Fornasetti’s home collections have become instantly recognizable thanks to the surrealist motifs immortalized by founder Piero Fornasetti. The Milanese painter, sculptor, interior decorator, and engraver produced one of the largest collections of furniture and objects of the 20th century. Now, his son Barnaba Fornasetti (pictured above in the Fornasetti family home outside Milan) perpetuates his father’s vision, maintaining in-house production at their Milanese atelier, as well as both reviving and reinterpreting archival designs. Here, he invites us into the breathtaking world immortalized by his father and opens up about the muses and motifs that have made the brand iconic.
The Window: How would you describe Fornasetti’s visual language?
Barnaba Fornasetti: It’s the vision of an artist from the Renaissance, born by chance in the early 1900s. While the vision is connected to ancient classics, it’s also able to look at the future—and without the obsession of being contemporary. It’s not easy to pinpoint into a single creative path.
What were your father’s favorite motifs and themes?
For my father, a single idea provided enough inspiration to create infinite variations. In fact, much of his work involved constant evolutions of specific themes. Some of the most recurrent are the sun, playing cards, harlequins, hands, and self-portraits. But by far the most famous is the image that inspired my father to coin the title Tema e Variazioni (Theme and Variations)—it’s the enigmatic face of a woman, opera singer Lina Cavalieri. She was as much a muse as a motif, and he would return to Lina Cavalieri´s face again and again throughout his career.
Why do you think he was drawn to her?
She’s the archetypal classic female in her features, quintessentially beautiful and classic. To him, she was like a Greek statue, and it was this formal, graphic appeal—rather than Lina Cavalieri´s celebrity—that demanded such loyalty and inspired the spontaneous and ceaseless creativity.
Tell us about your own favorite motifs.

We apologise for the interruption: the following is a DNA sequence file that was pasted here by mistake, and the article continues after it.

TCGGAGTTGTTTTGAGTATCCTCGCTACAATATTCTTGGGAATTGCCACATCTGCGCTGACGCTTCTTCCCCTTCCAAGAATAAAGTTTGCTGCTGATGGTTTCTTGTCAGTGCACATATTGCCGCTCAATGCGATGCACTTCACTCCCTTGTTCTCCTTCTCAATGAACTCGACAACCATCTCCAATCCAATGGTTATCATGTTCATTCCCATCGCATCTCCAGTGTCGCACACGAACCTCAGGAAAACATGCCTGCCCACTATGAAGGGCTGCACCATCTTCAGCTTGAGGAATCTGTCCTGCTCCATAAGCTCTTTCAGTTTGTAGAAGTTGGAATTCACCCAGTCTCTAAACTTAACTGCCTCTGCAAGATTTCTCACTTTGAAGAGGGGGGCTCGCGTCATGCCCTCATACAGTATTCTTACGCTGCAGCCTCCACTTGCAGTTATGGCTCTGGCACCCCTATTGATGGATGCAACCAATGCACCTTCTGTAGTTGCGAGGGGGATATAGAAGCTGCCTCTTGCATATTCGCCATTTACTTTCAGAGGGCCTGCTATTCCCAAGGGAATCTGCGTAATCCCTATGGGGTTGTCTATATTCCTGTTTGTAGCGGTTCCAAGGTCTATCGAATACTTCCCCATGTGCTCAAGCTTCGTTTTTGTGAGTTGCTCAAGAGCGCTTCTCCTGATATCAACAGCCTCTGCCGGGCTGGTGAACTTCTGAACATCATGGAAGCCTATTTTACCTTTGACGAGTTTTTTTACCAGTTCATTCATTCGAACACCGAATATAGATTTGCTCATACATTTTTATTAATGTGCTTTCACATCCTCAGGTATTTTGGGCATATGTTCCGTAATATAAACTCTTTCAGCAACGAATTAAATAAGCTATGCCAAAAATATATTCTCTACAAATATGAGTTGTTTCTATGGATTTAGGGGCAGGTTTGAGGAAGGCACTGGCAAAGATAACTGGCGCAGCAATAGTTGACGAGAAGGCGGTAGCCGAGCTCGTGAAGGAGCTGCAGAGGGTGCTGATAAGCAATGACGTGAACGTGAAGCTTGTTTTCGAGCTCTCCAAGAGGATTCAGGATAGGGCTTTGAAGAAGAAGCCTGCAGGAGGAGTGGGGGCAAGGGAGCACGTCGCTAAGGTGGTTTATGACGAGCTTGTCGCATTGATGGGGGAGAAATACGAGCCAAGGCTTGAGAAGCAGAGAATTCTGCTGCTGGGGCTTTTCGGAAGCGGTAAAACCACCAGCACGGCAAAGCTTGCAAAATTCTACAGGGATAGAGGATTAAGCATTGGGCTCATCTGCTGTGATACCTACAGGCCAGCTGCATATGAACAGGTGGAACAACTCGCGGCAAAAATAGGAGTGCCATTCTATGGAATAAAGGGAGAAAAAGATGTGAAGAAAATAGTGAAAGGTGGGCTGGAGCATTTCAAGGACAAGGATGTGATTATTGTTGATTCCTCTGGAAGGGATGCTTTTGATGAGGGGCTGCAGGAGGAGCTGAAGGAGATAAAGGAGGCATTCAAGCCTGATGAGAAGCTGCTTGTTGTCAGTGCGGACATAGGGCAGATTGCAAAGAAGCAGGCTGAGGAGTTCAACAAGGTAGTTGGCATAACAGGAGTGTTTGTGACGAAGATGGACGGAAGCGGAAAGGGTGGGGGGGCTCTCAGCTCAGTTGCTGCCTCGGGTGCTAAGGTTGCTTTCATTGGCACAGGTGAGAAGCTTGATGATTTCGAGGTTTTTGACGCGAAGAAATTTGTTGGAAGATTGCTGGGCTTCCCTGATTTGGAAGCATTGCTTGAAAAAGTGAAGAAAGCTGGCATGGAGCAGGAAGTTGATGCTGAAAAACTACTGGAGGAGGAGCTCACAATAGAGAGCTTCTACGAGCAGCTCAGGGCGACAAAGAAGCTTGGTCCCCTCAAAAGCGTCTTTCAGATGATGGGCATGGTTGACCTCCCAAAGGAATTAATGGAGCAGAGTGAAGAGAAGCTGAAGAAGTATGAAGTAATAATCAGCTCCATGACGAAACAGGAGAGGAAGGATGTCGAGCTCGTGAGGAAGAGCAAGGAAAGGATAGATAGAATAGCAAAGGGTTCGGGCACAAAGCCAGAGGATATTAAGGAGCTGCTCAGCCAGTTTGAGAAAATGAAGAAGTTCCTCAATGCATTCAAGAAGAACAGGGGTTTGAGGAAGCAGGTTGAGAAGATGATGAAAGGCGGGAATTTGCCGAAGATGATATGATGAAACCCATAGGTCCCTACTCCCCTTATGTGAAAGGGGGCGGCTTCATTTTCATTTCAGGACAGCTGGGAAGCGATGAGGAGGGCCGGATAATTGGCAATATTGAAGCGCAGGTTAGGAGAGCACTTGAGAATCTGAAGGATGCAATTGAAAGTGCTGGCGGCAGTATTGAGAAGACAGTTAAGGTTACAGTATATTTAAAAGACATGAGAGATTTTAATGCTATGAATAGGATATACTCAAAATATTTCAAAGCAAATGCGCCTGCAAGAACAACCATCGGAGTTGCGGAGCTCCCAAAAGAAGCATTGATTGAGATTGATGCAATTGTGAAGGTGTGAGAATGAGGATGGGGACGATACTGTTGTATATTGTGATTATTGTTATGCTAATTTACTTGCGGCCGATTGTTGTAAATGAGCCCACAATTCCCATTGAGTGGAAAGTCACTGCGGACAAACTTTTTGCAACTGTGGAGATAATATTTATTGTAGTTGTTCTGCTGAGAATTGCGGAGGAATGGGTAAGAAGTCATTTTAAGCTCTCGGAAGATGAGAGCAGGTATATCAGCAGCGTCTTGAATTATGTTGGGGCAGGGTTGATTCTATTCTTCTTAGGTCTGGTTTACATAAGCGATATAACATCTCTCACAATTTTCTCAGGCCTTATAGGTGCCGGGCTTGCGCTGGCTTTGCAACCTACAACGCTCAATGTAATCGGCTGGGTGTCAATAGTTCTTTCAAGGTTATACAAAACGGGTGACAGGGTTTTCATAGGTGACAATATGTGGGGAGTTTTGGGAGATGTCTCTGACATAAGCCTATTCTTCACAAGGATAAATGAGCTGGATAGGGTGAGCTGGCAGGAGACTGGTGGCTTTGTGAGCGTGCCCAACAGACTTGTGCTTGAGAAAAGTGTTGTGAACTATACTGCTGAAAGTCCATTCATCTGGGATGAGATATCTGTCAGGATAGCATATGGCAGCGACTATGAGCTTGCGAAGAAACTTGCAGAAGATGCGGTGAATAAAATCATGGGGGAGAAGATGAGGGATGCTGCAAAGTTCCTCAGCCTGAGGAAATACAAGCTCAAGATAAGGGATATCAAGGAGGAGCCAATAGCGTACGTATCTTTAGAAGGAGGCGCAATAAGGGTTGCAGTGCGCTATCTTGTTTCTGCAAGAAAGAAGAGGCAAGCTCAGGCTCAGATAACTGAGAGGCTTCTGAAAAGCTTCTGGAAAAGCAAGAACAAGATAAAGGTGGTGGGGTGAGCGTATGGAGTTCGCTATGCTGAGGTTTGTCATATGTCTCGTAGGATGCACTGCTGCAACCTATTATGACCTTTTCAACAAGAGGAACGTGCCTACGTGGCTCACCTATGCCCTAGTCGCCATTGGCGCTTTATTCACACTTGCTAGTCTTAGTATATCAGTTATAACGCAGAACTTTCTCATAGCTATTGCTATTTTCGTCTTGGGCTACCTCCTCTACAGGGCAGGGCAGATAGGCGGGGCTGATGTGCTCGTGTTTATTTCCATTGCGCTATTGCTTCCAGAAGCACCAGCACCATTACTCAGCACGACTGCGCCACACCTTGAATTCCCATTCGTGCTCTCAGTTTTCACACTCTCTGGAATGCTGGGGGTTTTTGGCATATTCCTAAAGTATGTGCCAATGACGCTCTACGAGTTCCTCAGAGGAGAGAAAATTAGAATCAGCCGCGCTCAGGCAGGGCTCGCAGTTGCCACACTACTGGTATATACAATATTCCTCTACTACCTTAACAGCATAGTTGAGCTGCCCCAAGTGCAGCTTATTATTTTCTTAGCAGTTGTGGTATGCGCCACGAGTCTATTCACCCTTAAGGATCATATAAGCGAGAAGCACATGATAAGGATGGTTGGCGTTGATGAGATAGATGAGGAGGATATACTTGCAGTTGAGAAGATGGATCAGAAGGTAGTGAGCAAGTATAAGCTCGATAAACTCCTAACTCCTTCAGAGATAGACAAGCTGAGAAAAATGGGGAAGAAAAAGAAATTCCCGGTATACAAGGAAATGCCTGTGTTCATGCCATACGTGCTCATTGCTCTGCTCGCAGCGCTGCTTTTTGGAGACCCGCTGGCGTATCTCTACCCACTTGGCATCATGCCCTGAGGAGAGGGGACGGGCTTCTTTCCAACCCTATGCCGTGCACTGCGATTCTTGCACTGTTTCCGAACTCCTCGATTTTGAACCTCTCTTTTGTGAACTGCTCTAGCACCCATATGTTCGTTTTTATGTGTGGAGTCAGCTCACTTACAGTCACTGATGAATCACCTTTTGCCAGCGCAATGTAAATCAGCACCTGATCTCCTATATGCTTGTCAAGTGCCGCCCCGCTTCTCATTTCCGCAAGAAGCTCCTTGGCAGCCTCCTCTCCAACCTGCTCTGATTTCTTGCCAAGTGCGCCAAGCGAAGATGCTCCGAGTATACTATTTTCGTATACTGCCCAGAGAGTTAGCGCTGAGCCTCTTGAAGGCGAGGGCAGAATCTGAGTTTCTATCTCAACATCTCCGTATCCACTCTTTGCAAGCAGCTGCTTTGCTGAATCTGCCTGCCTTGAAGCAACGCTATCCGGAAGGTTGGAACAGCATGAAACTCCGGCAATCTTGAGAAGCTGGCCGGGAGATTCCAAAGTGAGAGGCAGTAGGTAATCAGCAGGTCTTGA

I’ve inherited my father’s love for decoration, and I would not be able to tell you just one favorite motif. For sure I like to mix and match diverse themes. You can even see this in my passion for DJing—mix-matching songs.
Everything is still produced in-house—have the techniques and methods changed since your father’s time?
Today, everything is still rigorously executed by hand in the atelier. Color is applied to surfaces by a painter who copies the original hand-painted paper models. Only the printing technique has changed—for reasons of necessity—from lithography to serigraphy. This evolution actually began during Piero´s lifetime.
Tell us about your father’s archives. Are you still discovering new designs and sketches?
I am lucky to have access to one of the most incredible archives that can be imagined, as my father left more than 13,000 motifs! It’s the most important treasure that I have inherited. It still happens that sometimes I find something new, for example a chalk mold of a vase designed by my father in the ‘50s that I found in the cellar and that never made its way into production. Starting from this, I created a collection of vases that are amongst the bestsellers.
How does the Fornasetti family home reflect your father?
This home became a testing ground for Piero´s work with color and motif. You will find unique designs, original furniture, found objects, and inspirations filling all of the rooms. This home became a living archive of my father’s style. What I love the most about it is the impression you have crossing the threshold—small precious revelations in each corner, apparently without order, but with their own aesthetic and organic sense.